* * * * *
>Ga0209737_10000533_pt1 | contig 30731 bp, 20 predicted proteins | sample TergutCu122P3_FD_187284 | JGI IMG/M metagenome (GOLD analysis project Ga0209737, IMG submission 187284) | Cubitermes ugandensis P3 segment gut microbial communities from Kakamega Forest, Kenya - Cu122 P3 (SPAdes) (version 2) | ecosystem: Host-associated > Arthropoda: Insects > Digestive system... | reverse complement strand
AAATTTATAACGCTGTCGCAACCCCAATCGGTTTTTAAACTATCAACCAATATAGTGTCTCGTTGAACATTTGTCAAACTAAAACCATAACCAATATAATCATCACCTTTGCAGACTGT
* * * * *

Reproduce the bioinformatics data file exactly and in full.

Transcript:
>Ga0209737_10000533_pt1 | contig 30731 bp, 20 predicted proteins | sample TergutCu122P3_FD_187284 | JGI IMG/M metagenome (GOLD analysis project Ga0209737, IMG submission 187284) | Cubitermes ugandensis P3 segment gut microbial communities from Kakamega Forest, Kenya - Cu122 P3 (SPAdes) (version 2) | ecosystem: Host-associated > Arthropoda: Insects > Digestive system... | reverse complement strand
AAATTTATAACGCTGTCGCAACCCCAATCGGTTTTTAAACTATCAACCAATATAGTGTCTCGTTGAACATTTGTCAAACTAAAACCATAACCAATATAATCATCACCTTTGCAGACTGT